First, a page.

Heat appears in an aspect ratio of approximately 2.35:1 on this single-sided, double-layered DVD; the widescreen image has been enhanced for 16X9 televisions. The disc offered a disappointingly inconsistent picture, which came as a surprise since I maintained positive impressions of the original movie-only DVD from 1999.
Comparisons to that release will come later. What went wrong with the 2005 edition? Print flaws created the biggest distractions, with a particular emphasis on white specks. Those popped up quite frequently throughout the film, and I also saw occasional examples of black grit and other small marks.
While the source defects caused the most serious issues, other parts of the transfer seemed less than exemplary as well. Sharpness varied. For the most part, the movie came across as reasonably distinctive and well-defined. However, notable exceptions occurred, particularly in wider establishing shots; those could appear rather blurry. Some minor instances of jagged edges and moiré effects also presented themselves along with mild to moderate edge enhancement.
The movie might be called Heat, but the color scheme went for a decidedly cool look. The flick favored a bluish-green tint that kept things subdued. The DVD replicated the tones appropriately; the tones never came across as particularly rich, but they seemed satisfactory within the constraints of the visual design.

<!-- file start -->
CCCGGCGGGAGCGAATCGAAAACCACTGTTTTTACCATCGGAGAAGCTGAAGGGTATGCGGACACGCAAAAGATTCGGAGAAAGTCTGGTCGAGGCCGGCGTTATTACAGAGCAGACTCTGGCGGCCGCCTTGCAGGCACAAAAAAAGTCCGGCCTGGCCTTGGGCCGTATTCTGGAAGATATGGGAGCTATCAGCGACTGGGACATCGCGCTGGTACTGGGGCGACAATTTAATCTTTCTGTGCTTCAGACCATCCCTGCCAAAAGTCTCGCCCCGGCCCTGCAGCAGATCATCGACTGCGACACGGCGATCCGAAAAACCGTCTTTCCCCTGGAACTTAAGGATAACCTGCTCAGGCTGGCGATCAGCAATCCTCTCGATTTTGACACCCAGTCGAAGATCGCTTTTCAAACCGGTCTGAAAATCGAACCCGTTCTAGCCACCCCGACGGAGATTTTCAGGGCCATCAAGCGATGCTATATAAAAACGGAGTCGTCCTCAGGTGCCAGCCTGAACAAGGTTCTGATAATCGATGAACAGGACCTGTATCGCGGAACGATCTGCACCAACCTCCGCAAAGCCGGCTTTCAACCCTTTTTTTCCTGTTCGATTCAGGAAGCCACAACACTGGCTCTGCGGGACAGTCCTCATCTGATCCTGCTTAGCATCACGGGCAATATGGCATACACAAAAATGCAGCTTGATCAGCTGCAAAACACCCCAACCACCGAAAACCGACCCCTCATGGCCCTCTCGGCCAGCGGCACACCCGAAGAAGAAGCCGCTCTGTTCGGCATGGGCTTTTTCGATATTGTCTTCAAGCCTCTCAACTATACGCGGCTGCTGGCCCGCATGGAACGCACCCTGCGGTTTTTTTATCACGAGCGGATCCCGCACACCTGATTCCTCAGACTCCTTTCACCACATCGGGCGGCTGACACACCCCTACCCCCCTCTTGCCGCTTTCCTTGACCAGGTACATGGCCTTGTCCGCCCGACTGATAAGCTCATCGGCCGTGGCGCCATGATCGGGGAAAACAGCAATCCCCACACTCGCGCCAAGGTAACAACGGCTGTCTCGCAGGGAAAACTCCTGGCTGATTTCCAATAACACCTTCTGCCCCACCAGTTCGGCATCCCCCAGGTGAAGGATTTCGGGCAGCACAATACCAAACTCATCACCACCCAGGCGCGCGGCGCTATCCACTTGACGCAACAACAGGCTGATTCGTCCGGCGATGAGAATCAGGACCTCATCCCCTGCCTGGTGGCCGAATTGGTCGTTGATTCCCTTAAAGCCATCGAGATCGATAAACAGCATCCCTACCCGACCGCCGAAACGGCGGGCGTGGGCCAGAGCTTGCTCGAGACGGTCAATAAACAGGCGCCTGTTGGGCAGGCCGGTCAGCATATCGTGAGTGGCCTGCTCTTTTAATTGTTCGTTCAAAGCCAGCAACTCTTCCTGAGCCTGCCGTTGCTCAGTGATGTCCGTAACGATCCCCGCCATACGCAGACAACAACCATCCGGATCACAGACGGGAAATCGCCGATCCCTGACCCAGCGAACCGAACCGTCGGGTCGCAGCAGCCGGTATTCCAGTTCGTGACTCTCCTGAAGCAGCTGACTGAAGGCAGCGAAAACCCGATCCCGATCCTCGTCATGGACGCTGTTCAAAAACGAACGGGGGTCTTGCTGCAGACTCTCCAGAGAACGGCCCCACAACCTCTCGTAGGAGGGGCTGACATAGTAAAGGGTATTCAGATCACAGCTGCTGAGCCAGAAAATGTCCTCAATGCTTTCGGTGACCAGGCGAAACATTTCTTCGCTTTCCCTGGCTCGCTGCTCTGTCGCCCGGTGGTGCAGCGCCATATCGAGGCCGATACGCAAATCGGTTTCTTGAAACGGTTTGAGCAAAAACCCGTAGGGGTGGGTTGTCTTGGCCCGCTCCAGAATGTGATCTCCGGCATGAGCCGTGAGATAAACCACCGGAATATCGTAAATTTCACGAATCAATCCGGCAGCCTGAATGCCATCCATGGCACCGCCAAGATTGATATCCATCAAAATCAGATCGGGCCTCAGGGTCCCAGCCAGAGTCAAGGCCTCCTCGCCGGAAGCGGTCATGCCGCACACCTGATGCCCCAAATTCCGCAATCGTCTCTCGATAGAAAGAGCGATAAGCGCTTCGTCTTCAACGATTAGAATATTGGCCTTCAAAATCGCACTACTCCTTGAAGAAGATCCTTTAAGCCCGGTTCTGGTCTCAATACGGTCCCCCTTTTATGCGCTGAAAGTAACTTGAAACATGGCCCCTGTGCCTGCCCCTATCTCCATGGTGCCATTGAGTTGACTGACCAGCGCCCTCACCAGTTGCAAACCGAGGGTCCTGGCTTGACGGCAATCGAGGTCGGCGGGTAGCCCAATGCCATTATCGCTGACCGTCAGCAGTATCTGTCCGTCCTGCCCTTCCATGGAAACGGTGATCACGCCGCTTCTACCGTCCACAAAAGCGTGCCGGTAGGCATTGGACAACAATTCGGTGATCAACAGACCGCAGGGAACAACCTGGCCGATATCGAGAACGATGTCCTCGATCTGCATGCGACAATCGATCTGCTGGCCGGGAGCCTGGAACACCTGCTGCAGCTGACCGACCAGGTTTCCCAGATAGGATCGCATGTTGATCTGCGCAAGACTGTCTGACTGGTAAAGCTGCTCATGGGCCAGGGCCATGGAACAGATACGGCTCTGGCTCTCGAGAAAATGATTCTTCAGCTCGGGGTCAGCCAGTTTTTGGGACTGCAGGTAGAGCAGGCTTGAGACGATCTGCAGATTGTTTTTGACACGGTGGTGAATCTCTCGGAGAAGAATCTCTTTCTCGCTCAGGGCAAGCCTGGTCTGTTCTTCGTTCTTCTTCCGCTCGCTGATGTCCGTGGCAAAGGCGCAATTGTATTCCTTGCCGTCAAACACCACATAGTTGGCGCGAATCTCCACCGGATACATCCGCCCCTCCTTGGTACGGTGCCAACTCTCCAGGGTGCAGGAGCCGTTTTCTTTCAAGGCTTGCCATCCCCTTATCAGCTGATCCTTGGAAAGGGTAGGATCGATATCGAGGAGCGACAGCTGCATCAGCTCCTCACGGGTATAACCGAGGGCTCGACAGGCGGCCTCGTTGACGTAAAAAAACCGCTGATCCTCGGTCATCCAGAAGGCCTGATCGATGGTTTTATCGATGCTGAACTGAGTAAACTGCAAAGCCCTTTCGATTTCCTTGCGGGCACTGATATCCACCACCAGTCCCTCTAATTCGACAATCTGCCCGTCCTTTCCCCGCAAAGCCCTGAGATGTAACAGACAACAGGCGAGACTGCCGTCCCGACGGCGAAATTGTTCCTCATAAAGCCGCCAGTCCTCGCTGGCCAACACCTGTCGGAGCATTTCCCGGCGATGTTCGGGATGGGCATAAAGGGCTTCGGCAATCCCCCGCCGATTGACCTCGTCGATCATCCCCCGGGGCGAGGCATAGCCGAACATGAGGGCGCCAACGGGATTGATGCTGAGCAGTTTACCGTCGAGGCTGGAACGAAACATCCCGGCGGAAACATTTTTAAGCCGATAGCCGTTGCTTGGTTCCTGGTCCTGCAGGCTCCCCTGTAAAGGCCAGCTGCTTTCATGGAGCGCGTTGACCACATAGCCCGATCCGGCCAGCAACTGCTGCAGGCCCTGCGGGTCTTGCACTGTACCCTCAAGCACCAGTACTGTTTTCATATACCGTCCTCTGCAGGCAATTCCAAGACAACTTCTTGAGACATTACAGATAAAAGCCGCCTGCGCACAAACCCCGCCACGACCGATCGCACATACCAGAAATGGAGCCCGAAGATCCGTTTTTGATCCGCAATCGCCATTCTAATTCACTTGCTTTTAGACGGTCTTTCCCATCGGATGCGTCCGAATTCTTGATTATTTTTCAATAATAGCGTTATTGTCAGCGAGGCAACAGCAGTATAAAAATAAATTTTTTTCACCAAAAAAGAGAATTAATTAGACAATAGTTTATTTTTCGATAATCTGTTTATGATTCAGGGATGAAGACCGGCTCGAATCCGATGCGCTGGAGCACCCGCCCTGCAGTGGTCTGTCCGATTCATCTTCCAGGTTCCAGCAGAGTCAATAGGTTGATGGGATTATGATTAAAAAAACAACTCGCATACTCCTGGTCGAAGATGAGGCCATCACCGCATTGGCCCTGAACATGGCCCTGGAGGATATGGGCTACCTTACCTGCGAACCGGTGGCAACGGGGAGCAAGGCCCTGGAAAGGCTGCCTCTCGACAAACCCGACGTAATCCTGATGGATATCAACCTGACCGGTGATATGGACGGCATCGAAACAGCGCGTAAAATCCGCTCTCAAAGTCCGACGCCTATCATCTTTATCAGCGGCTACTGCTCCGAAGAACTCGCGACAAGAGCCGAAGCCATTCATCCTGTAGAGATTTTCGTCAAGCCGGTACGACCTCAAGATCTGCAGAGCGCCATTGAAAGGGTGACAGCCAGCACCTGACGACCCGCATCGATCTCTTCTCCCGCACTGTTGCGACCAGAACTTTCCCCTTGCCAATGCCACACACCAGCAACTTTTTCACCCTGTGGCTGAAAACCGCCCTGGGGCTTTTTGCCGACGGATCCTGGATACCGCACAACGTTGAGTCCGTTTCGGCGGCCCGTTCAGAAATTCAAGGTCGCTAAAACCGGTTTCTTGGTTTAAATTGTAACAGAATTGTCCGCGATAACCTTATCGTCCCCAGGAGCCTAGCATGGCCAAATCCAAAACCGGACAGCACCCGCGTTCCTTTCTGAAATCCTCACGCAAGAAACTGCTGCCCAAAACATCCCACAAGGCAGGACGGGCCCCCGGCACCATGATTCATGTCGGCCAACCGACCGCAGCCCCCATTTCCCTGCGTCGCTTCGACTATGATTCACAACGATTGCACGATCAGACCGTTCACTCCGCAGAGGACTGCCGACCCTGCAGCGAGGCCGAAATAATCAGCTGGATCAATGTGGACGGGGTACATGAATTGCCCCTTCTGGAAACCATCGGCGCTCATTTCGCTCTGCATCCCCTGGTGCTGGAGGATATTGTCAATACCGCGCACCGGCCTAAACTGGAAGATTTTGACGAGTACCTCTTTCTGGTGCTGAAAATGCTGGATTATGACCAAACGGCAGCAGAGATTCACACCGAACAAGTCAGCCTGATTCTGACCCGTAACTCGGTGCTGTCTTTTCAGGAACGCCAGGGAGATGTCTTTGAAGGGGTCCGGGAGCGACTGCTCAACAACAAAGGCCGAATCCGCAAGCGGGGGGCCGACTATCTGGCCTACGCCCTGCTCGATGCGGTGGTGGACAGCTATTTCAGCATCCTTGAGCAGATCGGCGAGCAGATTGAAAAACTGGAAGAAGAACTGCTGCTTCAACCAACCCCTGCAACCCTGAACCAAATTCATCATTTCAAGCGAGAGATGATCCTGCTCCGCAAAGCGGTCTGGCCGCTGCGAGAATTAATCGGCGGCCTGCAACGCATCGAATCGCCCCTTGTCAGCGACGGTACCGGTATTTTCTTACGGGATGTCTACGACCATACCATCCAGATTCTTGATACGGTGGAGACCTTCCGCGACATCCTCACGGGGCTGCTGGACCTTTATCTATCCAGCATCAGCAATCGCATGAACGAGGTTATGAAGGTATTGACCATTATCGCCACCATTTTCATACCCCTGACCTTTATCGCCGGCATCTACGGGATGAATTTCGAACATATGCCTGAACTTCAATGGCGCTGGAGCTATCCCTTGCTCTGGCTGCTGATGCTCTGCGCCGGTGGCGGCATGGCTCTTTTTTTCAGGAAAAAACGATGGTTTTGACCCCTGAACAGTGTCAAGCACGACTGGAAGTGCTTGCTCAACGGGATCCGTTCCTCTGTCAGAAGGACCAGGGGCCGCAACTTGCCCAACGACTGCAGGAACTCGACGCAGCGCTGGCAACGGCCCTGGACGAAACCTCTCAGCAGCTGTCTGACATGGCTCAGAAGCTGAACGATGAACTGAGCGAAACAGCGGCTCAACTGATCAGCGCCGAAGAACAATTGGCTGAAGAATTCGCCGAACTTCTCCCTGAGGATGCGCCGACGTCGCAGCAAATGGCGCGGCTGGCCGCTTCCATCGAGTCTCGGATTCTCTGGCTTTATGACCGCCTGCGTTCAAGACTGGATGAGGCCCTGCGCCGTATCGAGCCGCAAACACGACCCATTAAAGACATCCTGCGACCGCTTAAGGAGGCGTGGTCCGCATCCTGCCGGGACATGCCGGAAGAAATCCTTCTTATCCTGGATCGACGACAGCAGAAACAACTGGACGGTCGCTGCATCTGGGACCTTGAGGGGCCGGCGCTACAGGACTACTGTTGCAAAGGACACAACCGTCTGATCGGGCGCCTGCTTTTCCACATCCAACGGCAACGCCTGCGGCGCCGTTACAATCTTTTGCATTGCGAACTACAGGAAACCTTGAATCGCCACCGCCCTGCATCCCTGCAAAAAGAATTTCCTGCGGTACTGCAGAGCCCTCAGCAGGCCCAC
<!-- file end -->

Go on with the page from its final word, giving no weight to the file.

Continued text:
Blacks were less satisfying. They usually stayed reasonably deep, but they occasionally tended to lean toward moderate inkiness. Low-light shots were also a bit murky and bland. Enough of the transfer seemed solid to merit a “B-“, but I thought it had a lot of room for improvement.
Although the Dolby Digital 5.1 soundtrack of Heat didn’t suffer from the obvious flaws of its visuals, it also wasn’t terribly effective. With a few notable exceptions, the soundfield maintained a strong emphasis toward the front. Matters opened up fairly well for the more action-oriented sequences, and those managed to create a decent sense of life.
Otherwise, the mix stayed stuck in the front, and somewhat awkwardly at that. Elements occasionally appeared a bit “speaker-specific” and they didn’t blend as naturally as I’d like. Nonetheless, they usually combined adequately to form a satisfactory feeling of place. The score added good stereo imaging as well.